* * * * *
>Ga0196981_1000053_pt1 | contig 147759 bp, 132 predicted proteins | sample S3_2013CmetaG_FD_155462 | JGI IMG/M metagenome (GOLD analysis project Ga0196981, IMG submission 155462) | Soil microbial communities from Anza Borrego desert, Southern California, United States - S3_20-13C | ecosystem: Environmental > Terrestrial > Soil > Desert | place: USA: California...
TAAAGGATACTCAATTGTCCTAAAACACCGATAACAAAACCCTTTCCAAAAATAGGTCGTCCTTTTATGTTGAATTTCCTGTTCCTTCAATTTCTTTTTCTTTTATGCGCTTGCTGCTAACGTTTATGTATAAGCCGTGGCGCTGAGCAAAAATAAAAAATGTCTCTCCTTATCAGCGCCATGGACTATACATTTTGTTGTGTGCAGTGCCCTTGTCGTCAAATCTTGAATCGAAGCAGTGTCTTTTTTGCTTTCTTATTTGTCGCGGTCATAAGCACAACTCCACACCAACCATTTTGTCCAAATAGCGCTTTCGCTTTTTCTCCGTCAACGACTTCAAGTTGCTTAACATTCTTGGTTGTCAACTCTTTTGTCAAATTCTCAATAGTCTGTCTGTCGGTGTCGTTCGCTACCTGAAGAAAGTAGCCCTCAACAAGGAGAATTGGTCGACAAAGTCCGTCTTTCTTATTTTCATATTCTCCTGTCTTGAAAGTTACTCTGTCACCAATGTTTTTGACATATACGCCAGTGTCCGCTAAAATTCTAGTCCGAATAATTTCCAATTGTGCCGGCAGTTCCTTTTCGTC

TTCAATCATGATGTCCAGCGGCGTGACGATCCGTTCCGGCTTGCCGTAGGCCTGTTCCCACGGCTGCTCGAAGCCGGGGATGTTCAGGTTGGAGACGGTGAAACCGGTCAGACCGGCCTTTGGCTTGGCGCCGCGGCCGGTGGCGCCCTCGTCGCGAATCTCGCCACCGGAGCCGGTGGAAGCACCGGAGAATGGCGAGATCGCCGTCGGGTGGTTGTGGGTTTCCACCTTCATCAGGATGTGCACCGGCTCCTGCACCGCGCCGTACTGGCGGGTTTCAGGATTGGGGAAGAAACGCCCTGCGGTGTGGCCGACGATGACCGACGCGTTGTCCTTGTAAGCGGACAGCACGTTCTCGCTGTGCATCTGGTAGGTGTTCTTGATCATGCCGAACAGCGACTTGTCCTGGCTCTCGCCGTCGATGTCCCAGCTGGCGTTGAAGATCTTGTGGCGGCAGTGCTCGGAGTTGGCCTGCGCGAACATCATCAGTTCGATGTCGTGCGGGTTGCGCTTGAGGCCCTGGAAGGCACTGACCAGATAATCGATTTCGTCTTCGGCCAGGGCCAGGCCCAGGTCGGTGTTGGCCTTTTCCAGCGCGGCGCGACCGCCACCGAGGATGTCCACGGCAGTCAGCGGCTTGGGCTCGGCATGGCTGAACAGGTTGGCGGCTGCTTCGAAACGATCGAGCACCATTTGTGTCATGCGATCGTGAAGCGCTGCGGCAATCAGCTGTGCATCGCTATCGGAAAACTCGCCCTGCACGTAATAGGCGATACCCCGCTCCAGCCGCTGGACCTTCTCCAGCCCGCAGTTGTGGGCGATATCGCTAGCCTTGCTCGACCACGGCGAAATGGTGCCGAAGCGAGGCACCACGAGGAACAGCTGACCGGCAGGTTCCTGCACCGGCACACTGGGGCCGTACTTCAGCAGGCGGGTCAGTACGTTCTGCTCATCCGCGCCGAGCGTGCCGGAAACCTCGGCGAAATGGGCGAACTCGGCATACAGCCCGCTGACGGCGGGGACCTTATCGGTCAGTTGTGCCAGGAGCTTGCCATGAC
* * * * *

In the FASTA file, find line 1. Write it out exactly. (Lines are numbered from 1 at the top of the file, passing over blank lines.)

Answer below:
>Ga0196981_1000053_pt1 | contig 147759 bp, 132 predicted proteins | sample S3_2013CmetaG_FD_155462 | JGI IMG/M metagenome (GOLD analysis project Ga0196981, IMG submission 155462) | Soil microbial communities from Anza Borrego desert, Southern California, United States - S3_20-13C | ecosystem: Environmental > Terrestrial > Soil > Desert | place: USA: California...